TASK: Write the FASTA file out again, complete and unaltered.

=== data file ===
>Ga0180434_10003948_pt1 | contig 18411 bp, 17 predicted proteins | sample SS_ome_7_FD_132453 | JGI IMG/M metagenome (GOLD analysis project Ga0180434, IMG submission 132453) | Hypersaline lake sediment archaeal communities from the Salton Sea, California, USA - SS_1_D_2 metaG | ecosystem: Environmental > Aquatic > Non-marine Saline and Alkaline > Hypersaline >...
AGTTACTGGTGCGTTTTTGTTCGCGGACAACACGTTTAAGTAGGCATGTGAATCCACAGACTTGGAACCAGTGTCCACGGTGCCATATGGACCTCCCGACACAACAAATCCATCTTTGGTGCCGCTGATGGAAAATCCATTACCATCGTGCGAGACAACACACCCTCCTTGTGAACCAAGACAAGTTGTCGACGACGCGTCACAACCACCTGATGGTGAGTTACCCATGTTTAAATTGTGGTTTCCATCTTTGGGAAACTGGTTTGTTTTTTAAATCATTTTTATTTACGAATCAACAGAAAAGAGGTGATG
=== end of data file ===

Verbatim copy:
>Ga0180434_10003948_pt1 | contig 18411 bp, 17 predicted proteins | sample SS_ome_7_FD_132453 | JGI IMG/M metagenome (GOLD analysis project Ga0180434, IMG submission 132453) | Hypersaline lake sediment archaeal communities from the Salton Sea, California, USA - SS_1_D_2 metaG | ecosystem: Environmental > Aquatic > Non-marine Saline and Alkaline > Hypersaline >...
AGTTACTGGTGCGTTTTTGTTCGCGGACAACACGTTTAAGTAGGCATGTGAATCCACAGACTTGGAACCAGTGTCCACGGTGCCATATGGACCTCCCGACACAACAAATCCATCTTTGGTGCCGCTGATGGAAAATCCATTACCATCGTGCGAGACAACACACCCTCCTTGTGAACCAAGACAAGTTGTCGACGACGCGTCACAACCACCTGATGGTGAGTTACCCATGTTTAAATTGTGGTTTCCATCTTTGGGAAACTGGTTTGTTTTTTAAATCATTTTTATTTACGAATCAACAGAAAAGAGGTGATG